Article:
of the company. Adjusters are under demands to make decisions about hundreds […]

KDA is pleased to welcome Jarvis Lakemaker to the firm!

KDA welcomes Jarvis B. Läkemäker as an associate concentrating his
practice in the firm’s Civil Litigation Practice Group, representing companies,
individuals, and government employees and agencies in a variety of civil
matters. Military service brought Jarvis to Georgia […]

File a WC-1 for all claims, even “medical only” effective January 1, 2019

By: Ken David, Esq.

Pursuant to Board requirements, effective January 1, 2019, Insurers/TPAs must file Form WC-1 on all claims, including all “medical only” claims. The Board will assess penalties for failure […]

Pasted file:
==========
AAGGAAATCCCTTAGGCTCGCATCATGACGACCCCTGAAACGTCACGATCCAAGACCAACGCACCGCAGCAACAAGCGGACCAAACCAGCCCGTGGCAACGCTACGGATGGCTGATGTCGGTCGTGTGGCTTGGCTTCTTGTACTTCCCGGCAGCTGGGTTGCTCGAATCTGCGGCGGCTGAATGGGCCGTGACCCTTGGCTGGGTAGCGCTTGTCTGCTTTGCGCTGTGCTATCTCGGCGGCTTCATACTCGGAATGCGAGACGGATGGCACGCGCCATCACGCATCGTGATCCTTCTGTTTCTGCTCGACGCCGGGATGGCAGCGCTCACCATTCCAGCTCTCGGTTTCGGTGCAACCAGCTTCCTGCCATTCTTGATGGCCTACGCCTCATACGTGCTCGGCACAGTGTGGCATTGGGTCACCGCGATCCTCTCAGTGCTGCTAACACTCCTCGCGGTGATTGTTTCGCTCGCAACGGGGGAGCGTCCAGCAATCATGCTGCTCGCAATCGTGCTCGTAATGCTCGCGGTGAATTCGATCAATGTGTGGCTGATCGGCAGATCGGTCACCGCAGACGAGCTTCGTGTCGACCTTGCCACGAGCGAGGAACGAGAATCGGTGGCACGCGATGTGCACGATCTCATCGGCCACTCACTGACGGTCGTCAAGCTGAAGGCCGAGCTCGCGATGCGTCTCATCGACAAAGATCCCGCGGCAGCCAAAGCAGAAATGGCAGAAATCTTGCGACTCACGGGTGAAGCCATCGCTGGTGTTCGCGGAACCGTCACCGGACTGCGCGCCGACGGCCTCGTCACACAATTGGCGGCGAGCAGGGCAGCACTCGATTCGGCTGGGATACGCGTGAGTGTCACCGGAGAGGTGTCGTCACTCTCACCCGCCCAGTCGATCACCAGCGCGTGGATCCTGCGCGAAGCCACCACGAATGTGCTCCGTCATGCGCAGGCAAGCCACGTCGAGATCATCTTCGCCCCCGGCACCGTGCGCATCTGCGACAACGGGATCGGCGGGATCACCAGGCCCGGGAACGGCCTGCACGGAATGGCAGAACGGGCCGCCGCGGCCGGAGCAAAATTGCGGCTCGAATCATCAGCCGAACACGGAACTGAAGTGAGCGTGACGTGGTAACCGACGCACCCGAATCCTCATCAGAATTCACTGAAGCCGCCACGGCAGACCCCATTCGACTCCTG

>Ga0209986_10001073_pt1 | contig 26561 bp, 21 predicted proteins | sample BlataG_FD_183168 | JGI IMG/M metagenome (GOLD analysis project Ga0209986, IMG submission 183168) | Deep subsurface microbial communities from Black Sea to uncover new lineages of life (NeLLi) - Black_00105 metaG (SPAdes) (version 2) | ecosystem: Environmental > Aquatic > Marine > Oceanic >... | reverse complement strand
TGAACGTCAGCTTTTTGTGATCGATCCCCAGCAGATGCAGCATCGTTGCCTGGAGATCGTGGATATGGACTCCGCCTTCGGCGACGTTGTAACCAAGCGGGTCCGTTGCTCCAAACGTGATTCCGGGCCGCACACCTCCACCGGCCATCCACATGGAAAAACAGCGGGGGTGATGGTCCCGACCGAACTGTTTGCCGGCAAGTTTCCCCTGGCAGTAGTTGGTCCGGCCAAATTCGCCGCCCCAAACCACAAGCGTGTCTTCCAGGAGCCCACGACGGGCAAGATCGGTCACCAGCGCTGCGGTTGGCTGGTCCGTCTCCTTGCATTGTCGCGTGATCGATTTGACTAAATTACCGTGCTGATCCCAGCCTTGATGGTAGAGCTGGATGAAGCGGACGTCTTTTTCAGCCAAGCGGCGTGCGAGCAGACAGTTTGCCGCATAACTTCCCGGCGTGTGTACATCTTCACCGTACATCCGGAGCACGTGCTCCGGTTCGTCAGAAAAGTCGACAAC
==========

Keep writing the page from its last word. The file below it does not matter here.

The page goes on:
Settlements: A Review of the Basics

By: Ken David, Esq.

It is that time of year when you want to close your files and claimants want some holiday money. With that in mind, let’s review some core aspects of settlements.

There are […]

Spinal Cord Stimulators: They may be worse than we even thought

By: Ken David, Esq.

We all know from experience that there is not a high success rate for spinal
cord stimulators in a workers’ comp claim, especially ones where there is
litigation. At KDA, Jennifer Smith and […]

Medicare Checklist, Updated: When is an MSA necessary? When is CMS approval required?

By: Ken David, Esq.

Let’s
make something hard a little bit easier. We are still confronted with the
challenge of how to deal with Medicare’s interests in many of our settlements,
particularly six figure ones. Although it is […]

Lunch Call Podcast #1: The WC-1

In less than 20 minutes, learn how to properly complete the First Report of Injury. Intended for employers and TPAs.